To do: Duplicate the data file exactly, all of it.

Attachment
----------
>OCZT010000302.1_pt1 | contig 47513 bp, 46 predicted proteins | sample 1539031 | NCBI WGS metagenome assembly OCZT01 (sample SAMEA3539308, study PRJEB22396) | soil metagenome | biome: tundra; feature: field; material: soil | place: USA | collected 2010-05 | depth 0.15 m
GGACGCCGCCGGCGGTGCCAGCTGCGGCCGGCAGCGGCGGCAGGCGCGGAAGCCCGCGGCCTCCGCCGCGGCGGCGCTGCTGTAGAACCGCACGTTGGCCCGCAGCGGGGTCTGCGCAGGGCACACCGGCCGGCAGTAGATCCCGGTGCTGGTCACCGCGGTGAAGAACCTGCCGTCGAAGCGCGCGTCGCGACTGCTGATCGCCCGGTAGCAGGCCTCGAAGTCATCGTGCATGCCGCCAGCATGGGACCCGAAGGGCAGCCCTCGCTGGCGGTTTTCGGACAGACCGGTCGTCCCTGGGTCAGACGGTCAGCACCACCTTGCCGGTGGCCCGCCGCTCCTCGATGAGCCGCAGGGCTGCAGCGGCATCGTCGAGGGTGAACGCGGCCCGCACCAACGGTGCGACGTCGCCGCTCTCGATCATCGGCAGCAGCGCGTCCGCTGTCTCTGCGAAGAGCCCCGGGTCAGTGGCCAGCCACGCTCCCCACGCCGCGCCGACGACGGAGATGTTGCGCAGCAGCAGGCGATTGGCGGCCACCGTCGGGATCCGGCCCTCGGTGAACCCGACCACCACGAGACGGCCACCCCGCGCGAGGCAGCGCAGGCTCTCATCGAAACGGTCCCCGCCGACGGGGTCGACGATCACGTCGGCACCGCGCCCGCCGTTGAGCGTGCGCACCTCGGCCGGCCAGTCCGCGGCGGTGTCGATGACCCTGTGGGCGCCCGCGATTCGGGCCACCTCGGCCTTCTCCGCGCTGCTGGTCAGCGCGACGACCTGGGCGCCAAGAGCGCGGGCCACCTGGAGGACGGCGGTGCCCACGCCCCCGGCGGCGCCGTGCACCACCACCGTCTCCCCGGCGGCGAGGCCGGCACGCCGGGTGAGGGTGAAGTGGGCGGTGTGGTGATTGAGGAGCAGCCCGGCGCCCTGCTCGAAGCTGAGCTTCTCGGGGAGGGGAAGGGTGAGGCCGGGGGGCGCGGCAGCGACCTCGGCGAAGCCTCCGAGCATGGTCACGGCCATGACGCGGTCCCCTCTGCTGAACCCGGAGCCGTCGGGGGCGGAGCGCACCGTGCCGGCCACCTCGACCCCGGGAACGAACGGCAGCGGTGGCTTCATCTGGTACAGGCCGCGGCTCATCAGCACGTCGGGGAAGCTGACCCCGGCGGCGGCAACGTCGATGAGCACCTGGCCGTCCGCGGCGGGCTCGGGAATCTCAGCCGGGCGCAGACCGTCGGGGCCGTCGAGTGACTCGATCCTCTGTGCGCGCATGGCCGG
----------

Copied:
>OCZT010000302.1_pt1 | contig 47513 bp, 46 predicted proteins | sample 1539031 | NCBI WGS metagenome assembly OCZT01 (sample SAMEA3539308, study PRJEB22396) | soil metagenome | biome: tundra; feature: field; material: soil | place: USA | collected 2010-05 | depth 0.15 m
GGACGCCGCCGGCGGTGCCAGCTGCGGCCGGCAGCGGCGGCAGGCGCGGAAGCCCGCGGCCTCCGCCGCGGCGGCGCTGCTGTAGAACCGCACGTTGGCCCGCAGCGGGGTCTGCGCAGGGCACACCGGCCGGCAGTAGATCCCGGTGCTGGTCACCGCGGTGAAGAACCTGCCGTCGAAGCGCGCGTCGCGACTGCTGATCGCCCGGTAGCAGGCCTCGAAGTCATCGTGCATGCCGCCAGCATGGGACCCGAAGGGCAGCCCTCGCTGGCGGTTTTCGGACAGACCGGTCGTCCCTGGGTCAGACGGTCAGCACCACCTTGCCGGTGGCCCGCCGCTCCTCGATGAGCCGCAGGGCTGCAGCGGCATCGTCGAGGGTGAACGCGGCCCGCACCAACGGTGCGACGTCGCCGCTCTCGATCATCGGCAGCAGCGCGTCCGCTGTCTCTGCGAAGAGCCCCGGGTCAGTGGCCAGCCACGCTCCCCACGCCGCGCCGACGACGGAGATGTTGCGCAGCAGCAGGCGATTGGCGGCCACCGTCGGGATCCGGCCCTCGGTGAACCCGACCACCACGAGACGGCCACCCCGCGCGAGGCAGCGCAGGCTCTCATCGAAACGGTCCCCGCCGACGGGGTCGACGATCACGTCGGCACCGCGCCCGCCGTTGAGCGTGCGCACCTCGGCCGGCCAGTCCGCGGCGGTGTCGATGACCCTGTGGGCGCCCGCGATTCGGGCCACCTCGGCCTTCTCCGCGCTGCTGGTCAGCGCGACGACCTGGGCGCCAAGAGCGCGGGCCACCTGGAGGACGGCGGTGCCCACGCCCCCGGCGGCGCCGTGCACCACCACCGTCTCCCCGGCGGCGAGGCCGGCACGCCGGGTGAGGGTGAAGTGGGCGGTGTGGTGATTGAGGAGCAGCCCGGCGCCCTGCTCGAAGCTGAGCTTCTCGGGGAGGGGAAGGGTGAGGCCGGGGGGCGCGGCAGCGACCTCGGCGAAGCCTCCGAGCATGGTCACGGCCATGACGCGGTCCCCTCTGCTGAACCCGGAGCCGTCGGGGGCGGAGCGCACCGTGCCGGCCACCTCGACCCCGGGAACGAACGGCAGCGGTGGCTTCATCTGGTACAGGCCGCGGCTCATCAGCACGTCGGGGAAGCTGACCCCGGCGGCGGCAACGTCGATGAGCACCTGGCCGTCCGCGGCGGGCTCGGGAATCTCAGCCGGGCGCAGACCGTCGGGGCCGTCGAGTGACTCGATCCTCTGTGCGCGCATGGCCGG